Duke University advocates, through the Student Wellness Center, that an individual's wellness is an integration of many dimensions in one's life.
Our model of wellness is represented by the image of a tree; the roots depicting our core values, the trunk representative of self-care, and the branches a depiction of the larger dimensions of wellness.
All parts of the model are interactive and interdependent. The graphic depicts the parts that are involved in keeping the tree (person) alive and healthy. Each dimension of wellness is essential in maintaining harmony and balance in our lives.
The wellness model is applicable to anyone wishing to focus on their health and wellbeing, regardless of their current state of health. Each person is different and requires different levels of care in order to maintain optimal health.
The system of values, choices and opportunities, support and feed the tree.
- Values. We generally establish values based on our family, culture, religion, tradition and life experiences. Values help us make decisions in life. The first step in wellness is to identify and name what we value in life.
- Choices. Choices take our values and convert them into action. We make decisions about our wellness self-care goals based on our values and our choices.
- Identity. Each person has different possibilities in life that can impact personal wellness based on country of origin, culture, family, SES and many other factors. Identity impacts wellness.
Optimal growth and wellness occur, when values, choices and identity are aligned. Contradictions between values and choices and identity may lead to discontent.
Are the primary agents in our health and wellness. The most important actions and behaviors that contribute to wellness happen outside of health care providers' offices. Self care includes our lifestyles and how we relate to others and our world. When values, choices and opportunities are aligned, we practice self care. This allows for our optimal growth, flourishing and wellness.
Our surroundings influence how safe, comfortable, and healthy we are where we live, work, and study. The campus and community environment (noise, safety, social culture, cleanliness) also have an impact on an individual's health. Practice Your Environmental Wellness.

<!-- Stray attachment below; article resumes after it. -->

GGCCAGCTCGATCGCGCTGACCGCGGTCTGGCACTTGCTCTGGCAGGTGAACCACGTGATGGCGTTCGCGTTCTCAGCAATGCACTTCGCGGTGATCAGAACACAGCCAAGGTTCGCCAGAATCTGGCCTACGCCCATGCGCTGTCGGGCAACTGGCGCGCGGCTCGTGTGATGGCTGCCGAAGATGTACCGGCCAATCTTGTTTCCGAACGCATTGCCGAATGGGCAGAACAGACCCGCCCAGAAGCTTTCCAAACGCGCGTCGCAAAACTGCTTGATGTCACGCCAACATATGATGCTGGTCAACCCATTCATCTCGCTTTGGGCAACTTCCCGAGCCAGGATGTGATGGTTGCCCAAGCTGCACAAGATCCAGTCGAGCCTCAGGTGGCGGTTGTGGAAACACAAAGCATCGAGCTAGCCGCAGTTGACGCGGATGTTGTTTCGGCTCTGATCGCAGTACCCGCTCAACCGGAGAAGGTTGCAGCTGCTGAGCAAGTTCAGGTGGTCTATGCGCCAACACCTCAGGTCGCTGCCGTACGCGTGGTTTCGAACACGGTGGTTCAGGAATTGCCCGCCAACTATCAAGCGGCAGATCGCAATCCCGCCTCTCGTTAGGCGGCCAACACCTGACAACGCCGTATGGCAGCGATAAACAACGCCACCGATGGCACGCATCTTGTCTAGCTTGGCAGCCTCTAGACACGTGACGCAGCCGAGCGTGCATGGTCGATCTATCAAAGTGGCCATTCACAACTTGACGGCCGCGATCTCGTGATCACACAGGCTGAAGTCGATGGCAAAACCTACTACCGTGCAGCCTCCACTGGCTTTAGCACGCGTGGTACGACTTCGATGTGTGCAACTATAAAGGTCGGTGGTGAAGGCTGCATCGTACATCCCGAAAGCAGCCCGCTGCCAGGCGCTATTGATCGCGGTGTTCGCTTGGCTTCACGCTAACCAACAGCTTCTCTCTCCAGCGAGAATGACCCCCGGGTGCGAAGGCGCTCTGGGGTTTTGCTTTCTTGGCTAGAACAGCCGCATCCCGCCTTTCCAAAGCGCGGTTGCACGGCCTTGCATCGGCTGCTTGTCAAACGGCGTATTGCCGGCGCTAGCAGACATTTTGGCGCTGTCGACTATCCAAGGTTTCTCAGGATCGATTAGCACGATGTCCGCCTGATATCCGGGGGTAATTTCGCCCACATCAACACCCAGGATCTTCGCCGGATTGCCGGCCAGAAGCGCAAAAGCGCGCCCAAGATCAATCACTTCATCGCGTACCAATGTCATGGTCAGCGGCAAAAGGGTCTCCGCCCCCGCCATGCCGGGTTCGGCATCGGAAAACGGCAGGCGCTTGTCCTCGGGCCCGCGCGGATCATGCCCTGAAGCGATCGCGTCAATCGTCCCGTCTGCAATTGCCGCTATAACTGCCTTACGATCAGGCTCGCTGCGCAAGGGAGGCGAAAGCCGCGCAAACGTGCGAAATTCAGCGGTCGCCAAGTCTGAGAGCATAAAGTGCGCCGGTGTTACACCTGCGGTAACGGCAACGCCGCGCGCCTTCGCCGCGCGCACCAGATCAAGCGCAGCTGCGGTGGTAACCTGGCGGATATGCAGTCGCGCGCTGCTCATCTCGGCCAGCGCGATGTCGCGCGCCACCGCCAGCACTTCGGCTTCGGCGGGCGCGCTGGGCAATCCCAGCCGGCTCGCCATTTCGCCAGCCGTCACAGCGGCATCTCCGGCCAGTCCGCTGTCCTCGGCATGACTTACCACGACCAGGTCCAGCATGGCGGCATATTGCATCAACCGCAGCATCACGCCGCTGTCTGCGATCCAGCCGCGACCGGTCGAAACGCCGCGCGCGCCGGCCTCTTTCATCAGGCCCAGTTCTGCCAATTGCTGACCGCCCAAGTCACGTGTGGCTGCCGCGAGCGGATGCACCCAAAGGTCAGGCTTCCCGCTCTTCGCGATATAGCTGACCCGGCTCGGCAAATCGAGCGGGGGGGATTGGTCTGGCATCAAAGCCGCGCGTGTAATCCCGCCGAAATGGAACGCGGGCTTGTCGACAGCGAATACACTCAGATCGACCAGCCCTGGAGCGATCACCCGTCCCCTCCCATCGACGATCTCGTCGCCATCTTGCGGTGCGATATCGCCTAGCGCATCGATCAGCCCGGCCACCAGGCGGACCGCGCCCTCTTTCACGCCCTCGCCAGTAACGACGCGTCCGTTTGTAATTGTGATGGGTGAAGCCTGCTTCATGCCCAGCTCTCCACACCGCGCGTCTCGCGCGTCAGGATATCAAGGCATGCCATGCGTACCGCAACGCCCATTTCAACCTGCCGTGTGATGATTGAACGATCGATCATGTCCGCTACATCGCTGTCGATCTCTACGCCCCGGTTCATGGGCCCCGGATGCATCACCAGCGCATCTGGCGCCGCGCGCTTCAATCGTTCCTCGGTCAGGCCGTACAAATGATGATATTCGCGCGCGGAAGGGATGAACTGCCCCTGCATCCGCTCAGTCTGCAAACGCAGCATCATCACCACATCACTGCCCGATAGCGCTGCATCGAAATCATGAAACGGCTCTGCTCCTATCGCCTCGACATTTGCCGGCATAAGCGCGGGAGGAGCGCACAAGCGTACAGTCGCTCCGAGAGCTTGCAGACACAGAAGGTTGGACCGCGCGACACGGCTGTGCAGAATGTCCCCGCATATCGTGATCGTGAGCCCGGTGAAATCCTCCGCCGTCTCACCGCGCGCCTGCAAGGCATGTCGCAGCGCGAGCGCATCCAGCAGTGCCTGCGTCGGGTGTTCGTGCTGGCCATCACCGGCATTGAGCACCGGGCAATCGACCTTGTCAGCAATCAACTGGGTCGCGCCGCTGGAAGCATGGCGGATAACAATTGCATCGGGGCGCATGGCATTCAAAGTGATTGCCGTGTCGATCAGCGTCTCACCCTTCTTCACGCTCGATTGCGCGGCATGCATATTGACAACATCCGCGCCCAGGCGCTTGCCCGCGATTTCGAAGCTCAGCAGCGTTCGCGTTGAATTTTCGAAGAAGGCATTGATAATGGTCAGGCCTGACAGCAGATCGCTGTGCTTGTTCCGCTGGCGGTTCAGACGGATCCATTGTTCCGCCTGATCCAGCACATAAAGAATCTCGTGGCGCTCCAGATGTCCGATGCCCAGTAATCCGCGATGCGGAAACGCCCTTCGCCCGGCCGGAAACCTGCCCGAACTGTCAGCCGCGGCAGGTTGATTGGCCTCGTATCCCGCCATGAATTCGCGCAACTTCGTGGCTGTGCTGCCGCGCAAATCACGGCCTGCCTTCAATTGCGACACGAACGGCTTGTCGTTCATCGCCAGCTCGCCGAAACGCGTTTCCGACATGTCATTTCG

Integrates academic and personal pursuits with a drive to learn about and explore the world. When we make health choices that do not care for intellectual capacity, cognitive ability may be compromised temporarily or permanently. This can affect academic and career aspirations and life-long learning. Practice Your Intellectual Wellness.
In order to optimize health, performance and life mind-body practices can help reconnect body and soul. Caring for the body’s physical and emotional health through exercise, nutrition, rest, meditation, breathing techniques, muscle relaxation and other methods can reduce the harmful effects of stress. Practice Your Mind-Body Wellness.
Gives the opportunity to focus on the importance of relationships. Positive social relationships with family, friends and coworkers can serve as social supports. Social wellness also incorporates the social skills one needs to relate to others and engage in the campus community. Practice Your Social Wellness.
There are times in our pursuit of wellness that professional care providers can serve as catalysts and support, educate, treat, reassure or assist us. The type of care is dependent on the wellness dimension being addressed.
In summary, when we as community members are actively caring for ourselves, the community becomes strong and healthy. There is no 'right way' of wellness that can be applied to all people. But, there are common elements in each wellness branch. The goal is for the Duke community to be one that encourages caring for each of our members.